The RX is Uproxx Music’s stamp of approval for the best albums, songs, and music stories throughout the year. Inclusion in this category is the highest distinction we can bestow and signals the most important music being released throughout the year. The RX is the music you need, right now.
When Joey Badass made his debut at 17 years old in 2012 with the ornery, staunchly nostalgic 1999, he was declared the second coming of “real hip-hop” – i.e. Brooklyn-accented, sample-heavy boom-bap rap of the sort that dominated New York radio for a significant chunk of the ‘90s. For what it’s worth, the city has had a long history of anointing teenage rhyme heroes to save the genre from itself. LL Cool J, Nas, and The Notorious B.I.G. have all been slotted onto that lofty pedestal – the difference was, that Joey would seemingly save rap by going back in time, rather than warping it light years ahead.
The problem is that in the years since, Joey has appeared distinctly disinterested in filling that role, eschewing the mantle of hip-hop savior for something a bit more down-to-earth. While his follow-up releases evolved his sound and style, they also became more erratic; his last full-length release, All-Amerikkkan Badass, came out in 2017. In the meantime, Joey branched out creatively, becoming something of a trailblazer in a different respect than the one many expected him to. While it’s commonplace now for rappers to transition into other fields of entertainment – acting, modeling, directing, and so forth – Joey had already secured his first major role in the cyberpunk series Mr. Robot just a year after dropped his “official” debut album, B4.Da.$$.
And now, he’s returned with just his third full-length studio album. Titled 2000, its name suggests a return to the spirit of that much-magnified debut, 1999. A lot has changed since then; the man himself is 10 years older, with all the wisdom and experience implied. He’s had plenty of success, but he’s also had disappointments. With all the fanfare surrounding him when he started, many expected him to be somewhere in the range of a Drake or J. Cole or Kendrick Lamar – the upper echelons of rap (himself included). While his talent arguably justifies the comparisons, and lyrically, he might well be up there, the way he is perhaps most similar to them is in his and Kendrick’s shared iconoclasm.
Which is probably why it’s so jarring that the very first voice we hear on 2000 is Diddy’s. At one point, the mogul would have been seen as the antithesis of Joey’s youthful rebellion. After all, Diddy wasn’t just at the forefront of hip-hop’s excessive jiggy era, he was its chief architect. But his presence is instructive; on 2000, Joey’s mission objective seems to be to reconcile his present conditions with the keep-it-real expectations assessed to him – to finally make whole the disparate segments of his overall career. It’s like he wants us to appreciate his success outside of music as sort of a replacement for his near absence within it. As a target, it might be a little out of his reach, but that doesn’t mean that the effort isn’t worthwhile.
For one thing, Badass can still get down on the mic like nobody’s business. For another, his ear for beats that deftly tightrope the often opposing demands of the mainstream and his established lane has only grown more adept. “Make Me Feel,” “Brand New 911” featuring Westside Gunn, “Zipcodes,” and “One Of Us” defy the stigma that often follows traditionalist hip-hop of being dreary or weighed down by gloomy or repetitive samples. Instead, they are breezy, like driving down the highway at twilight with the top down, and he sounds confident and light on his toes, like a boxer dancing in the ring, knowing his opponent is too slow to keep up. You believe him when he calls himself a “walking industry loophole.” He earns the Nas co-sign that appears on “Cruise Control.”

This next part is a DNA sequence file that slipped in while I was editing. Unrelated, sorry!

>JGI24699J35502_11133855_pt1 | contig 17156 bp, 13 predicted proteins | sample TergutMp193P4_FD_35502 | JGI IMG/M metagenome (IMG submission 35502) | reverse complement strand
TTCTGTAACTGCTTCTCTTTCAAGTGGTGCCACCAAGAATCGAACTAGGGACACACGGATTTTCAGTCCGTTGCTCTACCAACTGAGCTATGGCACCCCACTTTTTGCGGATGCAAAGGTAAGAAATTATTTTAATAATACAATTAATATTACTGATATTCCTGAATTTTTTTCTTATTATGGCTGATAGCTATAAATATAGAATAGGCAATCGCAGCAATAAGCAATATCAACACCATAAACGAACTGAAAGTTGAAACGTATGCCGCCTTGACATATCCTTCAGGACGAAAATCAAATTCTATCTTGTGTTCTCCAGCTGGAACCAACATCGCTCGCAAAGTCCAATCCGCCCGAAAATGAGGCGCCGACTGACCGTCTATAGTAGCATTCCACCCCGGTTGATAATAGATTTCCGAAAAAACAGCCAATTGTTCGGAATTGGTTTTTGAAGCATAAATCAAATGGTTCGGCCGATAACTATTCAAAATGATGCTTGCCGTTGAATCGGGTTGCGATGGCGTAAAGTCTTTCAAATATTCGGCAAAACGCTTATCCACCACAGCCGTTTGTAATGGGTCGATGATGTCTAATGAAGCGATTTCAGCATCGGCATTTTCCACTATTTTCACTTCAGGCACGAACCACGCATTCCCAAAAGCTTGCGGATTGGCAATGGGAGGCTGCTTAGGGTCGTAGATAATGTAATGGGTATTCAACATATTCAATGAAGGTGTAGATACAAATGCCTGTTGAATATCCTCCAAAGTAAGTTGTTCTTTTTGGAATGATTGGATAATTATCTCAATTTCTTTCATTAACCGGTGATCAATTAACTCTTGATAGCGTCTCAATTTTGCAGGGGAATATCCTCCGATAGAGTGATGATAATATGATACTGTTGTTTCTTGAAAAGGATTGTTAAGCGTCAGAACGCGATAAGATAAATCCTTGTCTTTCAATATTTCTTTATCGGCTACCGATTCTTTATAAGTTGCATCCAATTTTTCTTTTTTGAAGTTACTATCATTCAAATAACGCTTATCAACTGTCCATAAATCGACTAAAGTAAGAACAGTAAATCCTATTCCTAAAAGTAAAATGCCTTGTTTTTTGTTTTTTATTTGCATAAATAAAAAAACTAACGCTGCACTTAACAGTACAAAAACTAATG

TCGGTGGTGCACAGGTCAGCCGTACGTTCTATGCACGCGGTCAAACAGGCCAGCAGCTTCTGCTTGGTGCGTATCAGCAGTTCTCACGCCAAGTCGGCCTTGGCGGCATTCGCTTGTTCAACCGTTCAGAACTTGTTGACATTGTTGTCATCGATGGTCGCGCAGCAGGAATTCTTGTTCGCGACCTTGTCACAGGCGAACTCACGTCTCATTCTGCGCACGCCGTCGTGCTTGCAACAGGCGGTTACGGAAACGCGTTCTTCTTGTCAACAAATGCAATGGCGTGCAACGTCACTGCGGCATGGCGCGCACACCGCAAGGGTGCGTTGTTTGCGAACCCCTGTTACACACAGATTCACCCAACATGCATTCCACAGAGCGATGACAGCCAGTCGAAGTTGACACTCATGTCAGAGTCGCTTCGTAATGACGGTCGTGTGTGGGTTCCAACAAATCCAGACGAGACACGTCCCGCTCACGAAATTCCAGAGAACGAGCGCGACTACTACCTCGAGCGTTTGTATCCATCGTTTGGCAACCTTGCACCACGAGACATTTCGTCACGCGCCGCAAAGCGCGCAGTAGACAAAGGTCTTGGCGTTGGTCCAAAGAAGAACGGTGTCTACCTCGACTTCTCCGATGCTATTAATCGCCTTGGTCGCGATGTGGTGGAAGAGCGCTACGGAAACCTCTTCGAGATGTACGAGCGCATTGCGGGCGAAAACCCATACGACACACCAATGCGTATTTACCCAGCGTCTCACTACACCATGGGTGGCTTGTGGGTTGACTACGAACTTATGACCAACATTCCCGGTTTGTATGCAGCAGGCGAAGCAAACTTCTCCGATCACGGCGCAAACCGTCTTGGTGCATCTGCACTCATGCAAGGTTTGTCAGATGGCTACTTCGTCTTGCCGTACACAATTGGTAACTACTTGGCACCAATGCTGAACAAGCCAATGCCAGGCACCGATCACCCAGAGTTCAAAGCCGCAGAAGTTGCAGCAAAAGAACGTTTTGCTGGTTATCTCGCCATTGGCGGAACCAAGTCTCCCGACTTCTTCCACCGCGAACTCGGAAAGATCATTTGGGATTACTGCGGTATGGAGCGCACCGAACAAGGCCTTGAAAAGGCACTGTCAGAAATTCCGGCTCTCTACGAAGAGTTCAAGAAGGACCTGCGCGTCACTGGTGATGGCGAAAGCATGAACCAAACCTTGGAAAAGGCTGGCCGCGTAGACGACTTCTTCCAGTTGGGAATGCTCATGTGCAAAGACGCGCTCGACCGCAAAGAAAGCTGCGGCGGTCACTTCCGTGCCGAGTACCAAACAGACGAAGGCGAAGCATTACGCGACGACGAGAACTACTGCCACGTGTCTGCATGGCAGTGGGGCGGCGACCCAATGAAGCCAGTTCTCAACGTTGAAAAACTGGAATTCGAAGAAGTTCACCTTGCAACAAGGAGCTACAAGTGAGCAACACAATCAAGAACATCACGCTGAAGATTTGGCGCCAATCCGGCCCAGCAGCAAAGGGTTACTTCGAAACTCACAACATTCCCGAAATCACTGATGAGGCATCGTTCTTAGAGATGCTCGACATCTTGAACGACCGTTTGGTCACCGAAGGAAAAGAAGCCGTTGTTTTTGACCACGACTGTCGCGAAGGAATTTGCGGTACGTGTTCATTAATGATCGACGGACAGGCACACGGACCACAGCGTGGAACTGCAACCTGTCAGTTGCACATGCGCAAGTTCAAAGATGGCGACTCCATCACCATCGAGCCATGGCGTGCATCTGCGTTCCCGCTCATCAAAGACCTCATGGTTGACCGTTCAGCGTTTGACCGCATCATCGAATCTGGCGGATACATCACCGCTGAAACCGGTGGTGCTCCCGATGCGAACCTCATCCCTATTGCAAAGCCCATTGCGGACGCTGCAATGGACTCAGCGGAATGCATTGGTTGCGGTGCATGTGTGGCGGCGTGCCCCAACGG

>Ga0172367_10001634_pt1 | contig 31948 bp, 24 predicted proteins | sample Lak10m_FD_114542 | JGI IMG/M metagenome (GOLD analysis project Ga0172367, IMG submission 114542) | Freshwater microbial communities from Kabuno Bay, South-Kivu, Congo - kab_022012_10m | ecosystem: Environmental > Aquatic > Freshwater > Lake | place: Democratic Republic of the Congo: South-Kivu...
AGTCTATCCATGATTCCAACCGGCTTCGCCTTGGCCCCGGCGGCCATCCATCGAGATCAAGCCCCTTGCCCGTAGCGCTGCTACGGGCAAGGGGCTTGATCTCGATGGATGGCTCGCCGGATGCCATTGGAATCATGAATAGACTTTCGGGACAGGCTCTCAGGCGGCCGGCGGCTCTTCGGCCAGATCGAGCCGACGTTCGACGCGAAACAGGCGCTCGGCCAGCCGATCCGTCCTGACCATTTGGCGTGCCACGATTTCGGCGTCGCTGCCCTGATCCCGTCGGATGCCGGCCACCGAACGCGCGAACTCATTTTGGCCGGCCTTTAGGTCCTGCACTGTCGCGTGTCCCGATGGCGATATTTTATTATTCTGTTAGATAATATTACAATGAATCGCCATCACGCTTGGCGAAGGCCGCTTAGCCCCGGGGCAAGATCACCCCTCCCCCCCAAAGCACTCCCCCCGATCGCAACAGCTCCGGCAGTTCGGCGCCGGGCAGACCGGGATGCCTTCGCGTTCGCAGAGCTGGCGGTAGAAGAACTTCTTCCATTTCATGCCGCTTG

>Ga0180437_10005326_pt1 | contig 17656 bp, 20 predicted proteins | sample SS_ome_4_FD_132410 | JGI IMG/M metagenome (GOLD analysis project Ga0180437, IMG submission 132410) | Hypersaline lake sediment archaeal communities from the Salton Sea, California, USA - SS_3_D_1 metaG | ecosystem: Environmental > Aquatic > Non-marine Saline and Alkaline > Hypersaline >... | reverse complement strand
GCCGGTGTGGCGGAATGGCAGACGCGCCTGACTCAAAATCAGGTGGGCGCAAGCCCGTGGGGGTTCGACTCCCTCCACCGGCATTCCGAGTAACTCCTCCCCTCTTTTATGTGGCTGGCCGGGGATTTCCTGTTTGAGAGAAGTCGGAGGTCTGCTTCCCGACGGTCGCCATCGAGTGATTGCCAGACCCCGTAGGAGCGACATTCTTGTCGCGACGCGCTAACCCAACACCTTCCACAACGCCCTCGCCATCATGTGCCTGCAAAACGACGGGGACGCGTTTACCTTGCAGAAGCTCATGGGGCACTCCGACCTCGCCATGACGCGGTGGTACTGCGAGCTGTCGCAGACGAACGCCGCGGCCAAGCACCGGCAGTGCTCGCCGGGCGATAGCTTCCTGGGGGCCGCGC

He’s also gotten better at emotive storytelling. The crown jewel of the album is the not quite melancholy “Survivors Guilt,” on which he relays his remorse at not doing more to prevent the death of his friend and fellow Pro Era founder Capital Steez. It’s the most vulnerable and honest we’ve ever seen him, dropping the brusque New York swagger for a quiet confessional. You even want to forgive him for the crass “pause” he throws in while baring his brotherly love for Steez. Unfortunately, he also missteps when he tries to do two “songs for the ladies” back-to-back. The second one, “Show Me” is fine, if rote, but if hearing Diddy at the top is jarring, hearing the endlessly problematic Chris Brown on “Welcome Back” might give you whiplash.
I think, in the end, the thing barring Joey from that coveted higher plateau of hip-hop notoriety – aside from adherence to an anachronistic philosophy of rap sonics and his groundhog-esque ability to go missing from the arena that counts most – is the thematic haziness that surrounds all of his projects. He sounds like he’s perpetually ciphering on the block with his boys. Occasionally, they’ll touch on a thread and consider it for a few verses, but then the stream of consciousness will carry another subject along for them to latch onto. It feels ephemeral and carefree, but in a way that never really sticks to your ribs. Ironically, it seems Joey himself hasn’t really changed much since 2012, he’s just got more to talk about. It sounds nice, but I wish that the words held more weight.
2000 is out now on Pro Era/Cinematic Music Group/Columbia Records. Get it here.